Bees are impotent pollinat ors and much of the fear peope have of bees is unfounded.
I know, I know, most people do not care one bit about the difference between bees. They are just afraid of them, and after all a bee is a bee. Right? Wrong. Bees provide a vital service to the world, especially we humans. They are pollinators, and without pollinators, we would have no food because most crop plants need to be pollinated in order to produce, fruit, nuts, seeds, and vegetables.
No one wants to be stung by a bee, especially those that are allergic to those stings! A sting can be life-threatening to some people if they cannot get medical assistance, or use an EpiPen. The first rule when bees are present is this: Don't swat at them. Remain calm and move back and away from them. The quickest way to get stung is to swat one with your hand! I have seen many people literally freak out and start flailing away at a bee that was simply flying by. Don't do that. Rule number two: Don't walk around barefooted when there is any kind of flowering plants underfoot such as clover, henbit, dandelions, and such. Step on a bee and I guarantee you will get stung. Better still, don’t walk around barefoot anywhere you may encounter bees! As a lifetime outdoorsman and naturalist I can give you this sound advice: Leave all wild creatures alone, and they will probably leave you alone.
Honeybees are the most social of the bees, and the most common found worldwide. For the purposes of this article, I am referring to honeybees found in North America. As social bees honeybees form colonies established by one egg-laying queen bee. Honeybees have a perennial life cycle.
Honeybees (wild honeybees) found in North America are from Europe. The European honeybees have undergone severe stress in recent years with thousands of wild bee hives dying off, or adult bees abandoning their hives and moving on to more suitable habitat. I am not a bee expert by any means, but I have learned a lot in my many years of collecting them when I was young, photographing them as a wildlife photographer, and learning to respect them.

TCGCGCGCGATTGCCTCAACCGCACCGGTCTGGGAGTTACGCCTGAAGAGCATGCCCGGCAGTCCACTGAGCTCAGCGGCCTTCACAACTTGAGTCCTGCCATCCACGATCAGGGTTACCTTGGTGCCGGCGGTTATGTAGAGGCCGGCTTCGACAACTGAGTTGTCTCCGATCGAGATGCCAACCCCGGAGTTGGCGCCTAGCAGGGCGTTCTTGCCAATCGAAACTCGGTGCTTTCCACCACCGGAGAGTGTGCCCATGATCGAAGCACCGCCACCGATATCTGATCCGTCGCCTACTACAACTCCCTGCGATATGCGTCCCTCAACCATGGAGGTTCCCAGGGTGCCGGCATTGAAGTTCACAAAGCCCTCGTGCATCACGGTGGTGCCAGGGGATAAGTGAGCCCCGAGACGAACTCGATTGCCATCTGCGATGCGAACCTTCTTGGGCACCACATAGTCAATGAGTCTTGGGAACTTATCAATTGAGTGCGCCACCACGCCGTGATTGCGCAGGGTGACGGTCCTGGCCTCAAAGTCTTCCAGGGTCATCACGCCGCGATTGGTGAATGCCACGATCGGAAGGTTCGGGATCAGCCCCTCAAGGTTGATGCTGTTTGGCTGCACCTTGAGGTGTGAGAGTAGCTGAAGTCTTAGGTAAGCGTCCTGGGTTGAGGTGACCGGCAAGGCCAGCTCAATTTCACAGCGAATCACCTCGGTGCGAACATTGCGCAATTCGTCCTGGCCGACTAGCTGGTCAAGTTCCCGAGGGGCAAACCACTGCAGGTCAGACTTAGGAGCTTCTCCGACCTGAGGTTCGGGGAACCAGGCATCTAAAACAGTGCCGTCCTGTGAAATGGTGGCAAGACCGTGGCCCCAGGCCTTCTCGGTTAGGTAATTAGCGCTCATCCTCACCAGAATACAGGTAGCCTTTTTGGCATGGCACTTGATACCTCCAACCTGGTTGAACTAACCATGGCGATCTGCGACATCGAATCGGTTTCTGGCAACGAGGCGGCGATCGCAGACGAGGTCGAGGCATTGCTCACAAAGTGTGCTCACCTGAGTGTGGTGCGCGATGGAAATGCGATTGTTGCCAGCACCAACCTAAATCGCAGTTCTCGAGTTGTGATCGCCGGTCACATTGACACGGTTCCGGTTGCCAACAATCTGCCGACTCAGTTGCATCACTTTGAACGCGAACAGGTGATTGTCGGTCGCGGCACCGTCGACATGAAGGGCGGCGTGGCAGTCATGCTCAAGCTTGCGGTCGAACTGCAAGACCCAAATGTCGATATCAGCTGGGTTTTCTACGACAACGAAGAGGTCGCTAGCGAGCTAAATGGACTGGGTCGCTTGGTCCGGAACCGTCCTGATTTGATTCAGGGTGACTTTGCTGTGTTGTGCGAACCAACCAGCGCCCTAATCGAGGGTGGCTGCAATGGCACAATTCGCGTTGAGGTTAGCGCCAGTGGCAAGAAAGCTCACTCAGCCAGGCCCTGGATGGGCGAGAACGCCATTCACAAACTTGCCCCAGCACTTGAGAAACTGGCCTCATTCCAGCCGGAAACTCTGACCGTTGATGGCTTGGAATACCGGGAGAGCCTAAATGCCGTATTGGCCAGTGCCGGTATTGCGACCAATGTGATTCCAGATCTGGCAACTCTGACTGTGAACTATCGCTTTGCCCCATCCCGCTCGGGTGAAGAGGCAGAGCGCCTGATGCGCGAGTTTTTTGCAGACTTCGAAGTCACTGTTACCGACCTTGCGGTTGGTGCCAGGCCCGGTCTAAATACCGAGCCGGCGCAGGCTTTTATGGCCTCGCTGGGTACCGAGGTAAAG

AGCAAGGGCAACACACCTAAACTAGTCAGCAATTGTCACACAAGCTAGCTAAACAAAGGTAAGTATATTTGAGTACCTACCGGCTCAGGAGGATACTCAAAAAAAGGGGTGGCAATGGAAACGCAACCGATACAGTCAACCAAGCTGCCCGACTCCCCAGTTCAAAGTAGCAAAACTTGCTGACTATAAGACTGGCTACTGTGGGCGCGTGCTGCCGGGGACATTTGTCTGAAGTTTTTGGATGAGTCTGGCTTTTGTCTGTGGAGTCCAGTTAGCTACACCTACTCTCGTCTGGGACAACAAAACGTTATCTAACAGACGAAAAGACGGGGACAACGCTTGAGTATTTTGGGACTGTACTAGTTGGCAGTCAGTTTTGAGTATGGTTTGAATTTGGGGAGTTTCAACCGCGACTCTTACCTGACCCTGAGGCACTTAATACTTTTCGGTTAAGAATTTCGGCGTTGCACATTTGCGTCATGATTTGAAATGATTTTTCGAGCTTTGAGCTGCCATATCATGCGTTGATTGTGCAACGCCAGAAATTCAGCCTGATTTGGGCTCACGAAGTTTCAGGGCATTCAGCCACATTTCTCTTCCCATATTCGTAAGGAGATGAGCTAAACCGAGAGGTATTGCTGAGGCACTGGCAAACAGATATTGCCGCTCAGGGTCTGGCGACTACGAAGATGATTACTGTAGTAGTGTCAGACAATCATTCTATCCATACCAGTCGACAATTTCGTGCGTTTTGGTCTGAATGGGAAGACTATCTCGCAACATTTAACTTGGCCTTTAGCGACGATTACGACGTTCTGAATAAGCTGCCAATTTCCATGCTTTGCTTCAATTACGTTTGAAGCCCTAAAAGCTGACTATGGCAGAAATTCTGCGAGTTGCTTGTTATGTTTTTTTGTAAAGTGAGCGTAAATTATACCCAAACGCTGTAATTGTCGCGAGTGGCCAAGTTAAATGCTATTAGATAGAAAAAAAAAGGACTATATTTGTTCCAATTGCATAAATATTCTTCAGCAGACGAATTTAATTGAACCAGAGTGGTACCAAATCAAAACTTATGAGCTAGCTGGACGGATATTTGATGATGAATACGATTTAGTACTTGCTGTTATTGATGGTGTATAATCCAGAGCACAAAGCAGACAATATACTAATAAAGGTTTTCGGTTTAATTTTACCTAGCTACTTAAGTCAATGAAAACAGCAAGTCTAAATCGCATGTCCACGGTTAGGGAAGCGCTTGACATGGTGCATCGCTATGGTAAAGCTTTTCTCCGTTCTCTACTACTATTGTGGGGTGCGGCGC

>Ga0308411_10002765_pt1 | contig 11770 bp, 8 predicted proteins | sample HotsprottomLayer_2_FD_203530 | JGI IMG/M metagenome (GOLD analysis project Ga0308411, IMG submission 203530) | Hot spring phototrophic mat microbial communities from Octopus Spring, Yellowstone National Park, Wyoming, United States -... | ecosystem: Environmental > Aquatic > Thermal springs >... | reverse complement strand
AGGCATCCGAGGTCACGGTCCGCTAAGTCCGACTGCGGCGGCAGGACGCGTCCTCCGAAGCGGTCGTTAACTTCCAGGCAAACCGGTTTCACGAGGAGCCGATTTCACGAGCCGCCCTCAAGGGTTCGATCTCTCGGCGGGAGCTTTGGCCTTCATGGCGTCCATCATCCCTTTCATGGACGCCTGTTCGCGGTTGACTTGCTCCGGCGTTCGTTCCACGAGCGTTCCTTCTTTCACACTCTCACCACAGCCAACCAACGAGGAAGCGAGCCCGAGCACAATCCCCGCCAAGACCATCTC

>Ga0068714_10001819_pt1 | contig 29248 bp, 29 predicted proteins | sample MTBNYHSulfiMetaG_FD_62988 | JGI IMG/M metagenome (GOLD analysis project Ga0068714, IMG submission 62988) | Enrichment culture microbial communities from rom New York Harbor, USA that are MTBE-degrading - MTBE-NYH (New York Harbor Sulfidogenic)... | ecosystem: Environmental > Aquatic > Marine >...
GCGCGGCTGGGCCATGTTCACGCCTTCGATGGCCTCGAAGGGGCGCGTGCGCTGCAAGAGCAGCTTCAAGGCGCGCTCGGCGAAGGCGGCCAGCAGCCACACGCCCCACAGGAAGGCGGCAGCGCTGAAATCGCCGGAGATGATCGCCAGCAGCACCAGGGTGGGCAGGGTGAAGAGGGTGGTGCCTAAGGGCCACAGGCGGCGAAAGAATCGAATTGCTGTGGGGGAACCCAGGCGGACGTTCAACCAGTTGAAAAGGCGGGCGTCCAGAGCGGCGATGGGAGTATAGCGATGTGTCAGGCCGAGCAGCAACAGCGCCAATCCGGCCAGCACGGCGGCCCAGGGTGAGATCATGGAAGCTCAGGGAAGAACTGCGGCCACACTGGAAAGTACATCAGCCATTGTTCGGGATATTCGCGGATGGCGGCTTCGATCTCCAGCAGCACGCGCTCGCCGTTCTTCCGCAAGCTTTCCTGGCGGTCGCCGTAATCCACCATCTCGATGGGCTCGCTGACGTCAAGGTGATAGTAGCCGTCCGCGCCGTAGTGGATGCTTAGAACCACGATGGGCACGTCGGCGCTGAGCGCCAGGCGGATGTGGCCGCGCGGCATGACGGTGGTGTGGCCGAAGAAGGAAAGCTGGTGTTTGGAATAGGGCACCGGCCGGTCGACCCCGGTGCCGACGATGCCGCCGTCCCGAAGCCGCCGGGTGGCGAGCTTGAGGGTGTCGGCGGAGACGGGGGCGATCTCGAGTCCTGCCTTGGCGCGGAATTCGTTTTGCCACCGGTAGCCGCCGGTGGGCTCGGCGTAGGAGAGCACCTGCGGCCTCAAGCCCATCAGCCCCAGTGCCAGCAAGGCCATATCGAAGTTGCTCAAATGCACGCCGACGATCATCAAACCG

Each honey bee colony has three distinct adult castes: egg-laying queens, male drones, and sterile female workers. Worker bees forage for food, build a well-constructed hive, care for the larvae and defend the colony from invaders. The sole job of drone bees is to mate with a queen during mating flights. After mating, drones die. Worker bees live for about six weeks, while queens can live for up to five years. The largest portion of a bee colony is made up of worker bees. Bee colonies can contain several thousand bees.
Honeybees can, and do sting. Normally non-aggressive, honeybees will attack if provoked, especially in defense of their hive. The workers will attack in mass to protect their hive. They will even chase an invader for over a hundred feet. A mass attack is caused by provocation and is an exception to the rule. However…
Killer Bees” arrived from South America to North America in 1985. They soon arrived in south Texas in 1990 “and have spread in all directions. Africanized bees are much more defensive and aggressive than other species of bees and react to disturbances (even noises) faster than other honey bees. They are capable of chasing you for a quarter of a mile (and are known to do so). Since 1957 there are 1,000 documented human deaths from Africanized bee attacks, with their victims receiving ten times the number of stings than from other honey bees. They have also killed unknown numbers of horses and other animals. They are not to be taken lightly.
The best defense against a bee attack is to be aware of your surroundings. Look for bee activity such as a swarm, bees flying in and out of trees, water meters, holes in a building, holes in the ground, or junk piles. Listen for the hum of a beehive. Bees have a defensive perimeter around their hive, and Africanized bees have a much larger perimeter. “Guard” bees will sometimes buzz you, or even bump into you. If you encounter these types of behavior leave the area immediately – the same way you came into the area. Here are a few more tips: don’t wear perfume, aftershave or other fragrant items such as hairspray. Wear light-colored clothing when hiking, biking, or jogging outside. Bees attack dark things. Be prepared for an encounter. Know what you are going to do, and where you are going to go if attacked.